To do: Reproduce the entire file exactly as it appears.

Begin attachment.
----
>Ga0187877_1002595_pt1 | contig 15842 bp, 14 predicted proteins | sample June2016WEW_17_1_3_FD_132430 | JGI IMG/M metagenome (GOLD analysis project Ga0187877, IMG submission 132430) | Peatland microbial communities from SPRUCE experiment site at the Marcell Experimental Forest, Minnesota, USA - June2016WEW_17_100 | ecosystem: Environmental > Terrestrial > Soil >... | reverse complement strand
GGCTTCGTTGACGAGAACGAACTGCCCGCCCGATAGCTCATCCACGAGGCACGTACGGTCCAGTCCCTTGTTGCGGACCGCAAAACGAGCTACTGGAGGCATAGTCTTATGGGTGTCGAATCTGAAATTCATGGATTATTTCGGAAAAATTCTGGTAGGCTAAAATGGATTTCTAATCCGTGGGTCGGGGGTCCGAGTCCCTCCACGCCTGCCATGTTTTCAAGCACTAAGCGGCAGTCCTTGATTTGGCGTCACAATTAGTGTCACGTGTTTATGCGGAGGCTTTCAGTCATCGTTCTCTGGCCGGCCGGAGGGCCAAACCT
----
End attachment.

>Ga0187877_1002595_pt1 | contig 15842 bp, 14 predicted proteins | sample June2016WEW_17_1_3_FD_132430 | JGI IMG/M metagenome (GOLD analysis project Ga0187877, IMG submission 132430) | Peatland microbial communities from SPRUCE experiment site at the Marcell Experimental Forest, Minnesota, USA - June2016WEW_17_100 | ecosystem: Environmental > Terrestrial > Soil >... | reverse complement strand
GGCTTCGTTGACGAGAACGAACTGCCCGCCCGATAGCTCATCCACGAGGCACGTACGGTCCAGTCCCTTGTTGCGGACCGCAAAACGAGCTACTGGAGGCATAGTCTTATGGGTGTCGAATCTGAAATTCATGGATTATTTCGGAAAAATTCTGGTAGGCTAAAATGGATTTCTAATCCGTGGGTCGGGGGTCCGAGTCCCTCCACGCCTGCCATGTTTTCAAGCACTAAGCGGCAGTCCTTGATTTGGCGTCACAATTAGTGTCACGTGTTTATGCGGAGGCTTTCAGTCATCGTTCTCTGGCCGGCCGGAGGGCCAAACCT